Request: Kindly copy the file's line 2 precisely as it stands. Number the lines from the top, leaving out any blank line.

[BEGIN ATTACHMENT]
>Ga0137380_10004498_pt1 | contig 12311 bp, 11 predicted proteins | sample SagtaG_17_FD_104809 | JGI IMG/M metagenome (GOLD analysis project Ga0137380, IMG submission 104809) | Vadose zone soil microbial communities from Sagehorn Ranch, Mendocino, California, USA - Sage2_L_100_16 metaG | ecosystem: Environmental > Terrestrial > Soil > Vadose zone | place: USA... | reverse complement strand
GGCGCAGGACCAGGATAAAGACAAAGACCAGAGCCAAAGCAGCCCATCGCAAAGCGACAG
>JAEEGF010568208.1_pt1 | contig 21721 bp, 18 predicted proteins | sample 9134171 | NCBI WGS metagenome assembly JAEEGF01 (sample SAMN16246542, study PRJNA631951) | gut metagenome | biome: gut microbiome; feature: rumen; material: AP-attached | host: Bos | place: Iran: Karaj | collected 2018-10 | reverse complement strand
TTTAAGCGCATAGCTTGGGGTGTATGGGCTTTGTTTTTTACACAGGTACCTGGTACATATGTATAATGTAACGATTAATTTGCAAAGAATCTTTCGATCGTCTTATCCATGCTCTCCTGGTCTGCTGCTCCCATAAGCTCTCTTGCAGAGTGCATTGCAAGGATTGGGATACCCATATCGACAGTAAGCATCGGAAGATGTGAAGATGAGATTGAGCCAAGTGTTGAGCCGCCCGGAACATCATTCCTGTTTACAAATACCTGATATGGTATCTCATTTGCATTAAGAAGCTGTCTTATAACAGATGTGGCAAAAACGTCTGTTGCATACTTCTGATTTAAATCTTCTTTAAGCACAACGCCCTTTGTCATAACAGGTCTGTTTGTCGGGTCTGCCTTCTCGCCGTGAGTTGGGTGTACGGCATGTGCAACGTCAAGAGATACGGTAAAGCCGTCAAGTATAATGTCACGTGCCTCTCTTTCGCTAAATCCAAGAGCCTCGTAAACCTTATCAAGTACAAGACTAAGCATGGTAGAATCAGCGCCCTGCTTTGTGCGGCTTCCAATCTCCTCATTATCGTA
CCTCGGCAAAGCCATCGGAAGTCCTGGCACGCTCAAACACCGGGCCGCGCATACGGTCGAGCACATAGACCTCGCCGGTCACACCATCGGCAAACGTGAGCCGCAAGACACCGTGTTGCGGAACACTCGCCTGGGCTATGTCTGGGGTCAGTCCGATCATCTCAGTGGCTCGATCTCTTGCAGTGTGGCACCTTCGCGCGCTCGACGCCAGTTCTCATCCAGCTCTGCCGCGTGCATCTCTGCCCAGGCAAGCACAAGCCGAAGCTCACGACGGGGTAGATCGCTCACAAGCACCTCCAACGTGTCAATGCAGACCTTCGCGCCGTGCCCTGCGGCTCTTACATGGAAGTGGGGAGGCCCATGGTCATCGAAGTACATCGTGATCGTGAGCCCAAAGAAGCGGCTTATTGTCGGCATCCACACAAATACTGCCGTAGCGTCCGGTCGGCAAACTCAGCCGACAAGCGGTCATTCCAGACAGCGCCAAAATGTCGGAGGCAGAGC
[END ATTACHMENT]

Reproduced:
GGCGCAGGACCAGGATAAAGACAAAGACCAGAGCCAAAGCAGCCCATCGCAAAGCGACAG